An Irresistable Presence that Women will find Attractive, and Other Stories

Did I really just read this on a mar­tial arts web­site?

Just ima­gine how you will feel when you’ve learned how to REALLY defend your­self. You won’t get bothered much any­more. The know­ledge that you can kick anyone’s ass will give you an irres­ist­able [sic] pres­ence that women find incred­ibly attract­ive.

The stuff ones stumbles across when Googling high-speed death strikes doesn’t bear think­ing about.

John Barlow’s blog

It appears that John Barlow, author of Eating Mammals and Intoxicated, has joined the cool cats of the blog­ging world. Check out what he has to say about writ­ing, authors, and his hob­bies (noth­ing), over at his site. John’s style is access­ible and irrev­er­ent, so the blog should be one to watch.

Progress on Flashback

Most of this week has been swal­lowed by my work-in-pro­gress, Flashback. I’ve entered the high-octane last scenes, and there has been a appre­ciable slow­down in the num­ber of words on paper each day. This phe­nomen­on is an odd one. I exper­i­enced it with my pre­vi­ous two nov­els. I think I’m almost reluct­ant to leave the uni­verse I’ve cre­ated. There is a tempta­tion to just keep writ­ing, but, of course, the arc of the story means that it must end in short order (and Bristol fash­ion). A pity.

This warm glow will dis­ap­pear when I return to the book for the edit­ing pro­cess, to be replaced by the cold grip of naus­ea as I grow stead­ily sickened by the same scenes, over and over, until all the good­ness fades and only the flaws remain. Can’t wait!

A couple of blog-induced thingies have happened over the past week. First, Jay Rayner, nov­el­ist, Observer food crit­ic, and author of ‘Star Dust Falling’ — which is a fac­tu­al account of the con­text and imme­di­ate after­math of the 1947 ‘Star Dust’ crash, a cent­ral event in my cur­rent thrill­er — con­tac­ted me to ask for a syn­op­sis. (If you go to my ded­ic­ated Flashback page, you’ll see that I offer to sup­ply the syn­op­sis on demand.) Naturally enough, I don’t have a syn­op­sis. Oh no. That would be too easy. I will have one, I’m sure — just as soon as I’ve fin­ished the book. So I sent Jay just the sec­tion that involves a flash­back (ged­dit?) to Buenos Aires in 1947.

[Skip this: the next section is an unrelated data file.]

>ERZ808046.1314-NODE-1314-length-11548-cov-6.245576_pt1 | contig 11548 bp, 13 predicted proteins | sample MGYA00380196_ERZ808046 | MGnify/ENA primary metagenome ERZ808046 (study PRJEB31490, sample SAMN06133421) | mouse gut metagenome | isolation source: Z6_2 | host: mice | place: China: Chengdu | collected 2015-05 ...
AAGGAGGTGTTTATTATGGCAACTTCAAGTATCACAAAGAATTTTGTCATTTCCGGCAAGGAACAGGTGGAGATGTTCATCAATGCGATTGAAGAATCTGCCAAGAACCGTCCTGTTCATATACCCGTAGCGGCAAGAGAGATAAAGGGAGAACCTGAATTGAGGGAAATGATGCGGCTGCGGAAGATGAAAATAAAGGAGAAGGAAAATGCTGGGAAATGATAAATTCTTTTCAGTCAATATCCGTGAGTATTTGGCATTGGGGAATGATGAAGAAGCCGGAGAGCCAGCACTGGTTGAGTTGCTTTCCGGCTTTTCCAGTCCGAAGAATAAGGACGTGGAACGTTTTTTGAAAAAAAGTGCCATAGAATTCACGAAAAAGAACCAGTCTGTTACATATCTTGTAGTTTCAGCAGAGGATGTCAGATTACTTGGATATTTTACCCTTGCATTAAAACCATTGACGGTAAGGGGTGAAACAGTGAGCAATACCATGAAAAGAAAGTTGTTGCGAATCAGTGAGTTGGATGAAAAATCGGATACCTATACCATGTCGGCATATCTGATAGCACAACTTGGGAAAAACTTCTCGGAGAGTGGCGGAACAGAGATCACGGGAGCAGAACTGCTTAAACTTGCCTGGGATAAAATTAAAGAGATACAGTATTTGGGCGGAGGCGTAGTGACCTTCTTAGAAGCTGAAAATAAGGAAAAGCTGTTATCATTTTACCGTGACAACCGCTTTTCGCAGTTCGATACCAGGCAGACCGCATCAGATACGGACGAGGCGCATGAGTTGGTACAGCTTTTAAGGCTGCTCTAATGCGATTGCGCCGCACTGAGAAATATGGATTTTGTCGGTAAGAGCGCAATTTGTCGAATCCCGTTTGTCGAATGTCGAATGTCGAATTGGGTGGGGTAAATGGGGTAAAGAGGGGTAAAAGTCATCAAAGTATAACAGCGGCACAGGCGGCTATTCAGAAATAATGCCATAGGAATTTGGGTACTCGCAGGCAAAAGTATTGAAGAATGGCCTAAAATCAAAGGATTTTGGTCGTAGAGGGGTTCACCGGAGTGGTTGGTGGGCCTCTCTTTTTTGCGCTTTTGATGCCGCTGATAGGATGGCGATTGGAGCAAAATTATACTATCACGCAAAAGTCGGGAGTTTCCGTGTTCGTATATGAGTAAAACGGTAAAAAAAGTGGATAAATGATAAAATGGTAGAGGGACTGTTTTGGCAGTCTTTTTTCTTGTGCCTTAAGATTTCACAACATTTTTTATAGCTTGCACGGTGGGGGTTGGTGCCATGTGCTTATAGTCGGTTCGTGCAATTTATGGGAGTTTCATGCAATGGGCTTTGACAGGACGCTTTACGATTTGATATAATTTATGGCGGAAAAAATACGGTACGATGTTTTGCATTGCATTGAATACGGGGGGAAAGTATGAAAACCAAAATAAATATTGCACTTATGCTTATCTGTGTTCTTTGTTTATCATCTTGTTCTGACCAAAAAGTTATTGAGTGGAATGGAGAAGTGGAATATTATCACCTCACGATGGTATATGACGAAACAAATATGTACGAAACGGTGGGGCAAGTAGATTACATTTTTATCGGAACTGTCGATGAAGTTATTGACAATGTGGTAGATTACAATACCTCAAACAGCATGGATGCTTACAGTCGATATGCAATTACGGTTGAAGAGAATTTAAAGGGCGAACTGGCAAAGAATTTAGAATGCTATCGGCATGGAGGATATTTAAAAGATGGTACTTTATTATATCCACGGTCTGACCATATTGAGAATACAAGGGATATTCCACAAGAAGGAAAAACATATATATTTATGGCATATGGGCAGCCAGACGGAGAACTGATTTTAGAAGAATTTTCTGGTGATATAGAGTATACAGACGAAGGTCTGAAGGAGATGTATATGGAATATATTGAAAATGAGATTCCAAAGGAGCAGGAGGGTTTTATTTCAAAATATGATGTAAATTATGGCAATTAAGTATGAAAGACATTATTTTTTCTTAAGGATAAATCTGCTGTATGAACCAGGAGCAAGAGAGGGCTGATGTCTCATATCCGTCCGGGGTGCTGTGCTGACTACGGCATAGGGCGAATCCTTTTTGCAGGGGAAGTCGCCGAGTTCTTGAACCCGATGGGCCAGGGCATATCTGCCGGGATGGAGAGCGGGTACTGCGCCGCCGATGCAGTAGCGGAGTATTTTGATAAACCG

Jay returned my email with a dry com­ment that he couldn’t take a week off to read the extract, and could I please just send him the syn­op­sis when I have it. At this point, I opened the attach­ment and checked the pages. One-hun­dred and forty-three. Ahem. Fair point. Sometimes it’s dif­fi­cult to remem­ber that this nov­el is get­ting quite long for a thrill­er (see word count meter below), and just because an extract is a sliv­er of the whole doesn’t mean it ain’t a fair chunk o’words. Anyway, it will be very inter­est­ing to know what Jay thinks of the syn­op­sis, since he’s an expert on the things I’ve only tried to ima­gine.

On a related note, I received a kind email from Stewart Waring, a pilot with Flightline — a lead­ing charter air­line — who had come across my site shortly after read­ing a book full of inac­curacies about avi­ation. He offered to fact-check some of my chapters so that I don’t make the same mis­takes. Stewart has extens­ive exper­i­ence with dif­fer­ent air­craft, and has flown more than one hun­dred types, includ­ing the Spitfire. His input will be enorm­ously valu­able — I just hope he knows what he’s let him­self in for. Only yes­ter­day did I find out what an ail­er­on is. God help Flashback.

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Author: Ian Hocking

Writer and psychologist.

2 thoughts on “An Irresistable Presence that Women will find Attractive, and Other Stories”

  1. Got my copy of Deja Vu on Saturday. I’m build­ing up a bit of a pile of ‘to-read’ books, but I’m look­ing for­ward to get­ting to it — as soon as I can!

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